When I was a kid, I always had an Advent calendar to count down the days from the first of December until Christmas Eve. I had the same tradition with my own kids. The secrets hidden behind each door were often Scripture verses. It was important to tell the story of Jesus’ birth and make sure my kids knew that was “the reason for the season”. There are other little treasures we could open each day, though. When my son was taking German in high school, they sold Advent calendars with chocolates in them. My father used to make us calendars out of magazine pictures and various old rotogravures with fortune cookie strips for the daily message. We made our own calendars for each other, too, with simple crayon symbols behind the cut out doors. The season has multiple images in my mind, and now I’m trying to figure out what it means to me at this point in my life.
I will always have respect for Jesus and the Christian story. They were supremely important in my life for many years. My spirituality was formed around them. I think it is good to examine and re-examine beliefs, though, and strive for genuine and authentic expressions of experience. My experience is expanding as I age, and I want to include more of those experiences in my belief system. I want to include respect for other cultures, other religions, other parts of the planet and the universe. I have a sister who is Sikh, a son who identifies with Buddhism and Native American spirit stories and a father who once taught science. There is a lot going on all over the world in this season. What do I want to acknowledge or celebrate?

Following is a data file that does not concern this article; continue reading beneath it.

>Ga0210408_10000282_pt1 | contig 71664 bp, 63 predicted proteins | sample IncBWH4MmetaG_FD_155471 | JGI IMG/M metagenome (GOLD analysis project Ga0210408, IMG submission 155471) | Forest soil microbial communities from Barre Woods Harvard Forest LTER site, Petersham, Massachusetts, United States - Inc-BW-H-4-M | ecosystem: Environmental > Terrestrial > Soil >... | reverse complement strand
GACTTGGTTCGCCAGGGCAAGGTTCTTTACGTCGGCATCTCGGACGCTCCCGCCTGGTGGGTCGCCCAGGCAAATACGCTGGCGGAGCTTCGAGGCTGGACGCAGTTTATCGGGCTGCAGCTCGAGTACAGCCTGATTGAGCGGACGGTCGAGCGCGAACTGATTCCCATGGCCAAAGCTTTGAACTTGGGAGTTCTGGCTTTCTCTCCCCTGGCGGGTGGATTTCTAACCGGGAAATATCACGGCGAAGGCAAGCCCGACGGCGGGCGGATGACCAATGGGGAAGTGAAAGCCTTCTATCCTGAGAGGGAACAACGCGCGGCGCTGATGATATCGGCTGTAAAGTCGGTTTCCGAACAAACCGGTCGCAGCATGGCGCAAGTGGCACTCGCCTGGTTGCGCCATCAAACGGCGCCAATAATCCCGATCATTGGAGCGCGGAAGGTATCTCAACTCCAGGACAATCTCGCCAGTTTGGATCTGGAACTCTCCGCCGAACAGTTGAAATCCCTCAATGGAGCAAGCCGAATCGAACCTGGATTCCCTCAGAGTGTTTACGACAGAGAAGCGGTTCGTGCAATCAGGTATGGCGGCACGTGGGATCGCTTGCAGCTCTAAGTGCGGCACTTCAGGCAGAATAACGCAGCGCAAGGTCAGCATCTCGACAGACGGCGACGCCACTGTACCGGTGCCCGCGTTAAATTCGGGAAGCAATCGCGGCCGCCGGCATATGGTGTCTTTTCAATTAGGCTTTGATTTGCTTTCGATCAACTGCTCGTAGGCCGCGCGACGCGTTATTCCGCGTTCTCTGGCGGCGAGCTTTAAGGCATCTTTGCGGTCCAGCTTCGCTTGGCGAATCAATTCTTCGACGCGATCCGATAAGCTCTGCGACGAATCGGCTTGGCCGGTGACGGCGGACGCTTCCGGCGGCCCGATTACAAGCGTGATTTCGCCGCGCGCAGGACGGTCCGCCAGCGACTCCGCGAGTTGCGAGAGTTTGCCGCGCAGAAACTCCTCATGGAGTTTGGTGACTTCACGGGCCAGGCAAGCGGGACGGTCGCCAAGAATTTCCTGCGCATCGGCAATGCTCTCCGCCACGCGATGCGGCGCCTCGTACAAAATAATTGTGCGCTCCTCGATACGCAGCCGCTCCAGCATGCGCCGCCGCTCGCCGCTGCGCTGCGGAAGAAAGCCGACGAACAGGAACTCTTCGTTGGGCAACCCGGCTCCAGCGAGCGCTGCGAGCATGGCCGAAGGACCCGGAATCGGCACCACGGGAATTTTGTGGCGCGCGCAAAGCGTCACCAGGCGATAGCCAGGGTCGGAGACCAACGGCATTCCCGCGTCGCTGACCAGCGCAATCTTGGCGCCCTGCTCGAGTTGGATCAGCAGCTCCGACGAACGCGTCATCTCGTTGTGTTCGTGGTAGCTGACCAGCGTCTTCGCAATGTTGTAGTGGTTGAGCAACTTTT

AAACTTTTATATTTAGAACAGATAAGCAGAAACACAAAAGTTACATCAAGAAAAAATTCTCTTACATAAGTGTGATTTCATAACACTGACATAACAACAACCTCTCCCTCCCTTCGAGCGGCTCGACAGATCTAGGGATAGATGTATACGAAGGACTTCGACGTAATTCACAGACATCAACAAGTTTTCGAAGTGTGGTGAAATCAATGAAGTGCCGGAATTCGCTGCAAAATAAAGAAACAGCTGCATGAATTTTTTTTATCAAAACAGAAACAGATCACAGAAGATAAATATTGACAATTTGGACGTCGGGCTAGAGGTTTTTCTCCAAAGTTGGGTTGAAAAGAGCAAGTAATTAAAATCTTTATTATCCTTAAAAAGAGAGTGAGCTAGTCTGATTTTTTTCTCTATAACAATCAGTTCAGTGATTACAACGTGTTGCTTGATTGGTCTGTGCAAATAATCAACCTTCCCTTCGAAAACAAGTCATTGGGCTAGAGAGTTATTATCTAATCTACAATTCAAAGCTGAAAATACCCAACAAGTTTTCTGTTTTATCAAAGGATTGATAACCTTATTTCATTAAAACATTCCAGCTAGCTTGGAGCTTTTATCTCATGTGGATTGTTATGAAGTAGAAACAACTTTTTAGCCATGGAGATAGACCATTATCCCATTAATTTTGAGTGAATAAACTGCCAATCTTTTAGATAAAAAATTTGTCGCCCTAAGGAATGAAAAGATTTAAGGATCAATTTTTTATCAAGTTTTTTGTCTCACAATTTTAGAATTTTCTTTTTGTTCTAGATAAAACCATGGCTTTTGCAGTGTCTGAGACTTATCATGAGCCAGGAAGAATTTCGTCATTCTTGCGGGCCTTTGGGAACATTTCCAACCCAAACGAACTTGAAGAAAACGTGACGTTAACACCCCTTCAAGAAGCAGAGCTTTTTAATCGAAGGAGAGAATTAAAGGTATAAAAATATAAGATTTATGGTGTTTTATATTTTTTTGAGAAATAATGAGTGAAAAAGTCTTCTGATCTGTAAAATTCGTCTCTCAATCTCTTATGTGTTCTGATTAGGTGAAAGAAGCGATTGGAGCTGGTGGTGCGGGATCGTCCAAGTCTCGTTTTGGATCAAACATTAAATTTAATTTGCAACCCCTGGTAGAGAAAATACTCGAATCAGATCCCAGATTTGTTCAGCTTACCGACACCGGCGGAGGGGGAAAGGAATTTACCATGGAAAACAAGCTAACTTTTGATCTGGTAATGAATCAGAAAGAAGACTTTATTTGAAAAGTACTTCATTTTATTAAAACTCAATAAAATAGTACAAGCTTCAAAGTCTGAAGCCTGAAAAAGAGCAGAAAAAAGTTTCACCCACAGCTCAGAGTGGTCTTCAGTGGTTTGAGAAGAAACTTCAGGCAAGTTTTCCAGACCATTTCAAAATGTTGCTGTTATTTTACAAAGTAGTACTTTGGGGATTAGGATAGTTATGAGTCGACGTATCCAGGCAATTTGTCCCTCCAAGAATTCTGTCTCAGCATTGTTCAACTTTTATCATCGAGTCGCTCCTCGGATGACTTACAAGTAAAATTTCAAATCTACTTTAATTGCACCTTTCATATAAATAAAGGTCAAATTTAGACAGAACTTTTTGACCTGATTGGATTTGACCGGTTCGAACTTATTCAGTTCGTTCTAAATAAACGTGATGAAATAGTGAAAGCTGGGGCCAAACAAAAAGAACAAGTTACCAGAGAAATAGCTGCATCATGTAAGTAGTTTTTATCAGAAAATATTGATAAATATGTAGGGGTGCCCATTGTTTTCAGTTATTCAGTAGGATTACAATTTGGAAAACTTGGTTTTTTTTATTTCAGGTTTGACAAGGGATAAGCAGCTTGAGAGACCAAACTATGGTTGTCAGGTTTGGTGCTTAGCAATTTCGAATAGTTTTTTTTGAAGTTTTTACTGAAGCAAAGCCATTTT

My youngest daughter has always loved this season. She used to go to the local Hallmark store in the middle of the summer to look at the Christmas village set up there. What was that about? Sparkly, pretty, cozy, homey, yummy expectations of treats? Possibly. Peace, love, joy? Possibly. Emotions? Definitely. Why not focus on pleasurable human senses and emotions? Up in the northern hemisphere, we are spinning away from the sun and plunging into a cold, dark time. Light becomes more precious, warmth becomes holy, food is life itself. Why not celebrate that dependence? We are sustained by the sun and the producers of this planet that make food from its energy. Evergreen trees remind us of that. Gifts remind us that we receive from the producers; we are consumers. Gratitude is the attitude of the season. Giving is the action that sustains us.